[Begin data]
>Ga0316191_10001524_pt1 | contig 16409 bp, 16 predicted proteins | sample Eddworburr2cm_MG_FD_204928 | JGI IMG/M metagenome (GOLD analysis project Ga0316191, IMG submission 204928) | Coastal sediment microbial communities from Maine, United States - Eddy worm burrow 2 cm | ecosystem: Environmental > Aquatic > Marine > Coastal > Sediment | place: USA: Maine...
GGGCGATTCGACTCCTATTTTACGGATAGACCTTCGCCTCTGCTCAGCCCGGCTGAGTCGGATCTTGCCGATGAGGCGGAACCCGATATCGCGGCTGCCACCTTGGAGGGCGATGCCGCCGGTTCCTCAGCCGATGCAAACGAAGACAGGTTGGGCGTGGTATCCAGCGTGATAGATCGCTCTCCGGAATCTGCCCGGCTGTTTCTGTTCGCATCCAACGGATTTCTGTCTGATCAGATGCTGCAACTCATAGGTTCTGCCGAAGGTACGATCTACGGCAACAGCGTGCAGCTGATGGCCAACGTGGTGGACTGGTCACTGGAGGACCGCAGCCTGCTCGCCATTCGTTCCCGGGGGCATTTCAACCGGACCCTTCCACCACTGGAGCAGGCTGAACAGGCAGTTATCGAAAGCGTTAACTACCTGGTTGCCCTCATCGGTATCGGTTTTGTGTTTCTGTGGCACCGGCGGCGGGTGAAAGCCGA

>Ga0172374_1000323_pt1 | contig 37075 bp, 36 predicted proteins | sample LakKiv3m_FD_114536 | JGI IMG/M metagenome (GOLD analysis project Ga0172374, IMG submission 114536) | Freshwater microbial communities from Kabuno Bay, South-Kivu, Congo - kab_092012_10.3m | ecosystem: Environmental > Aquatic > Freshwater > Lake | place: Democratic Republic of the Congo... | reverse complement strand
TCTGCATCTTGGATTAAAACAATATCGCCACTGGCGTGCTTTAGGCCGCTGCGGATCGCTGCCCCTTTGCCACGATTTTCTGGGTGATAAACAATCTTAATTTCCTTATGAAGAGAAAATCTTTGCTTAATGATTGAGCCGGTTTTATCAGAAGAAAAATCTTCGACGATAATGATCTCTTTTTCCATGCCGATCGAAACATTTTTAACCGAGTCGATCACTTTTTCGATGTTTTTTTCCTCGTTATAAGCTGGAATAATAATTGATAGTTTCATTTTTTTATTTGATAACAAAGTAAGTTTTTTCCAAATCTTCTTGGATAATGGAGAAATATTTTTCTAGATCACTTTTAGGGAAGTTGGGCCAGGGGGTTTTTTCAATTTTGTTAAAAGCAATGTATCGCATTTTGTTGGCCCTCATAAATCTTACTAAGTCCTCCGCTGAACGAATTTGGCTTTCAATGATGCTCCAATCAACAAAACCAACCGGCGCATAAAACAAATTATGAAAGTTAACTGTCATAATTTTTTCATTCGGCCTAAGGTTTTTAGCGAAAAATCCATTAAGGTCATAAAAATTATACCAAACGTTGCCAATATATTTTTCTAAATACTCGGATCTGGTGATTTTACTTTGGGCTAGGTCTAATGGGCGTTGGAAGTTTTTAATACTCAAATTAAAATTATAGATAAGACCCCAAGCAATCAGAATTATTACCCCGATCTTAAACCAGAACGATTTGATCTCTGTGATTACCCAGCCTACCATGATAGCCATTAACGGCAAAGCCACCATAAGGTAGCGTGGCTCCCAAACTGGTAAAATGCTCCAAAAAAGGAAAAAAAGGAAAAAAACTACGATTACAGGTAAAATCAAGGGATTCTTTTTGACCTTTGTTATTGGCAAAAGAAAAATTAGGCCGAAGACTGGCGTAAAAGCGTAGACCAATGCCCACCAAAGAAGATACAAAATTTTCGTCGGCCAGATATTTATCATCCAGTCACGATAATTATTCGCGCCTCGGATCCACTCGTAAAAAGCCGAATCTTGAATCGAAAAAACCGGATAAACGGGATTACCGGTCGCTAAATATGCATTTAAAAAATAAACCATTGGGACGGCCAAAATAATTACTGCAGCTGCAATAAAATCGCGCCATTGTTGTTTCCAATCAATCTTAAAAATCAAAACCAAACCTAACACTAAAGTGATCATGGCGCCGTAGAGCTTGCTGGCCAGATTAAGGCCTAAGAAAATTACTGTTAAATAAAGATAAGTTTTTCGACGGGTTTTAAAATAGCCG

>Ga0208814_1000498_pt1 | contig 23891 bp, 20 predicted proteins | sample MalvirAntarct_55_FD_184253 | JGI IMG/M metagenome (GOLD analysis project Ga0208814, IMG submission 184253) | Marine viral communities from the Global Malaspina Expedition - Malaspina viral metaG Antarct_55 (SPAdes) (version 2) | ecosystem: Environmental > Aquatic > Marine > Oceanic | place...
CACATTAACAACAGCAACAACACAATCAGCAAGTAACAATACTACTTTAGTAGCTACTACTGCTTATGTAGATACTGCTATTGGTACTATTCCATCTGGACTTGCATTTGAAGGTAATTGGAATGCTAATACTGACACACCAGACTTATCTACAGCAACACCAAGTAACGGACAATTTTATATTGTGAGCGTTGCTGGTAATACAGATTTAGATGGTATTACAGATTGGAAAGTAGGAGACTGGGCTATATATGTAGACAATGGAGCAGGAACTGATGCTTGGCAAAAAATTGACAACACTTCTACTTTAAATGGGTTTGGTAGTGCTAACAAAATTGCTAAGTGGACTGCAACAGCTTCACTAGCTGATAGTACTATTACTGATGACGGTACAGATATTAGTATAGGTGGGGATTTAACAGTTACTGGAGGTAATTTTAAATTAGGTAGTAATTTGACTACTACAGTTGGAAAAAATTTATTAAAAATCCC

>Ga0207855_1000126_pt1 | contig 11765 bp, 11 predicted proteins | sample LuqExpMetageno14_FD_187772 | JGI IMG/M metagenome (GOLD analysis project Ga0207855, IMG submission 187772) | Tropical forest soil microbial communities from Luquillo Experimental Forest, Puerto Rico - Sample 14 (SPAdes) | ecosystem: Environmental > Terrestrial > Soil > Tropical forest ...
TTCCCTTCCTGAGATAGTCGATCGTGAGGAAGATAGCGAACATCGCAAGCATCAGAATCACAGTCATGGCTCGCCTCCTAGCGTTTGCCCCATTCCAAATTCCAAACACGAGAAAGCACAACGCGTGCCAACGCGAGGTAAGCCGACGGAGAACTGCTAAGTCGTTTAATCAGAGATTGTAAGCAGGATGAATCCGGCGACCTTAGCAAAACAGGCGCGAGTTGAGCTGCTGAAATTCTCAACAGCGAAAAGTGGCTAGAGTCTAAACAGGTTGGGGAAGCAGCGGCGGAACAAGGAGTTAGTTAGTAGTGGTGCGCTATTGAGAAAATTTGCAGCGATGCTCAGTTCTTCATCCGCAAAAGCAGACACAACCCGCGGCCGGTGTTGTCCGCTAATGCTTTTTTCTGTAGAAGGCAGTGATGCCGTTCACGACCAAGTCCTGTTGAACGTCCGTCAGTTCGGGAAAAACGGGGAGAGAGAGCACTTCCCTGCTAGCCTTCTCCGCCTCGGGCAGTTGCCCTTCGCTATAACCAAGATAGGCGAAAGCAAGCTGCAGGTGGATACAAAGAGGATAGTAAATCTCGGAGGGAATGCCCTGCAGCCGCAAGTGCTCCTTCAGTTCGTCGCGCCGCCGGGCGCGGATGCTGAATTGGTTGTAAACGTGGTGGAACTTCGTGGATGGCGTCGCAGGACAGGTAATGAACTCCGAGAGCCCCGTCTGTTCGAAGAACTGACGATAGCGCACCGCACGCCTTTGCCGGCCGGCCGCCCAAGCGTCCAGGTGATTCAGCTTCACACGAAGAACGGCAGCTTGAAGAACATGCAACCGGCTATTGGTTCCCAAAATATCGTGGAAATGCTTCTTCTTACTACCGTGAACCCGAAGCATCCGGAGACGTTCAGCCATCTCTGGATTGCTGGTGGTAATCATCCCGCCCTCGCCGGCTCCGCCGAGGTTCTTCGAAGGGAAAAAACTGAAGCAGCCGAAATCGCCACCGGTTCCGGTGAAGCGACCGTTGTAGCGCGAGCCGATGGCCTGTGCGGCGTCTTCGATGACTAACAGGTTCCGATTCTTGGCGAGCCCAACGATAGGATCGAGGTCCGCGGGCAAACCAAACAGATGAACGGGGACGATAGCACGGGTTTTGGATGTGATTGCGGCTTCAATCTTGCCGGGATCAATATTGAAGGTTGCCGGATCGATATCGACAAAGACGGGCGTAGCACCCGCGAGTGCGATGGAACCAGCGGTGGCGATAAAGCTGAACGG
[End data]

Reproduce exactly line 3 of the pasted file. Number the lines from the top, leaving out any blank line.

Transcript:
>Ga0172374_1000323_pt1 | contig 37075 bp, 36 predicted proteins | sample LakKiv3m_FD_114536 | JGI IMG/M metagenome (GOLD analysis project Ga0172374, IMG submission 114536) | Freshwater microbial communities from Kabuno Bay, South-Kivu, Congo - kab_092012_10.3m | ecosystem: Environmental > Aquatic > Freshwater > Lake | place: Democratic Republic of the Congo... | reverse complement strand